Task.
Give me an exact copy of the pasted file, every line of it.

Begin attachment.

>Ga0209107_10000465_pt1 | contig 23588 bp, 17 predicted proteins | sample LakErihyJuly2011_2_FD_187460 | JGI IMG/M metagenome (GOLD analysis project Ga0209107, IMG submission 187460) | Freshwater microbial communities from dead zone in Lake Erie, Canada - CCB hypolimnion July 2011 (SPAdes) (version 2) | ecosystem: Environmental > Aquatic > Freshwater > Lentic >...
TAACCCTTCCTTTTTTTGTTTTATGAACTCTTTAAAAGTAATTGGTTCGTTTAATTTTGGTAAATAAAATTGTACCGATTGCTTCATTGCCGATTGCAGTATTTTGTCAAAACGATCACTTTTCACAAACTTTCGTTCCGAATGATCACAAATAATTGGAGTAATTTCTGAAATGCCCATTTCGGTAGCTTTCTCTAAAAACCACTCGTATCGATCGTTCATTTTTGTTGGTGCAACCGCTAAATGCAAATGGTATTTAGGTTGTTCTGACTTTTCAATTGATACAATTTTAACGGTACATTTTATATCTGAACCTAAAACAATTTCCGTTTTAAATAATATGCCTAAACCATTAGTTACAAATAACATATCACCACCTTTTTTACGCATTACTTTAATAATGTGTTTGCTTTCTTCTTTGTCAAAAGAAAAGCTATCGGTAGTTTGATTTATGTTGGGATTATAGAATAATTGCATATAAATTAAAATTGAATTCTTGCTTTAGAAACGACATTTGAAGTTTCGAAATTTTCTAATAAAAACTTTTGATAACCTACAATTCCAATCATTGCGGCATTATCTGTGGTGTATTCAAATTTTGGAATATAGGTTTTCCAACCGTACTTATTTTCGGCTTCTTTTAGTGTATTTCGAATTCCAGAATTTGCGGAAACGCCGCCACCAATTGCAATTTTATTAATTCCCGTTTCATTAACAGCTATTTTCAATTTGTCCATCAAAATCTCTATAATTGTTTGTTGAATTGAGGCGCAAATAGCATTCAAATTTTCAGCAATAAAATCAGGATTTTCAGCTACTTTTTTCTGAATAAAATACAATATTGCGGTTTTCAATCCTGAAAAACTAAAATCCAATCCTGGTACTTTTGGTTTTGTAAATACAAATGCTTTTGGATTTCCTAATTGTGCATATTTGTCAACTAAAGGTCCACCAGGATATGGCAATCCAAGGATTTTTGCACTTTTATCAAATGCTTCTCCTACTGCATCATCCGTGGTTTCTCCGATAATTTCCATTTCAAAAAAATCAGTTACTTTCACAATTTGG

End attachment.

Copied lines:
>Ga0209107_10000465_pt1 | contig 23588 bp, 17 predicted proteins | sample LakErihyJuly2011_2_FD_187460 | JGI IMG/M metagenome (GOLD analysis project Ga0209107, IMG submission 187460) | Freshwater microbial communities from dead zone in Lake Erie, Canada - CCB hypolimnion July 2011 (SPAdes) (version 2) | ecosystem: Environmental > Aquatic > Freshwater > Lentic >...
TAACCCTTCCTTTTTTTGTTTTATGAACTCTTTAAAAGTAATTGGTTCGTTTAATTTTGGTAAATAAAATTGTACCGATTGCTTCATTGCCGATTGCAGTATTTTGTCAAAACGATCACTTTTCACAAACTTTCGTTCCGAATGATCACAAATAATTGGAGTAATTTCTGAAATGCCCATTTCGGTAGCTTTCTCTAAAAACCACTCGTATCGATCGTTCATTTTTGTTGGTGCAACCGCTAAATGCAAATGGTATTTAGGTTGTTCTGACTTTTCAATTGATACAATTTTAACGGTACATTTTATATCTGAACCTAAAACAATTTCCGTTTTAAATAATATGCCTAAACCATTAGTTACAAATAACATATCACCACCTTTTTTACGCATTACTTTAATAATGTGTTTGCTTTCTTCTTTGTCAAAAGAAAAGCTATCGGTAGTTTGATTTATGTTGGGATTATAGAATAATTGCATATAAATTAAAATTGAATTCTTGCTTTAGAAACGACATTTGAAGTTTCGAAATTTTCTAATAAAAACTTTTGATAACCTACAATTCCAATCATTGCGGCATTATCTGTGGTGTATTCAAATTTTGGAATATAGGTTTTCCAACCGTACTTATTTTCGGCTTCTTTTAGTGTATTTCGAATTCCAGAATTTGCGGAAACGCCGCCACCAATTGCAATTTTATTAATTCCCGTTTCATTAACAGCTATTTTCAATTTGTCCATCAAAATCTCTATAATTGTTTGTTGAATTGAGGCGCAAATAGCATTCAAATTTTCAGCAATAAAATCAGGATTTTCAGCTACTTTTTTCTGAATAAAATACAATATTGCGGTTTTCAATCCTGAAAAACTAAAATCCAATCCTGGTACTTTTGGTTTTGTAAATACAAATGCTTTTGGATTTCCTAATTGTGCATATTTGTCAACTAAAGGTCCACCAGGATATGGCAATCCAAGGATTTTTGCACTTTTATCAAATGCTTCTCCTACTGCATCATCCGTGGTTTCTCCGATAATTTCCATTTCAAAAAAATCAGTTACTTTCACAATTTGG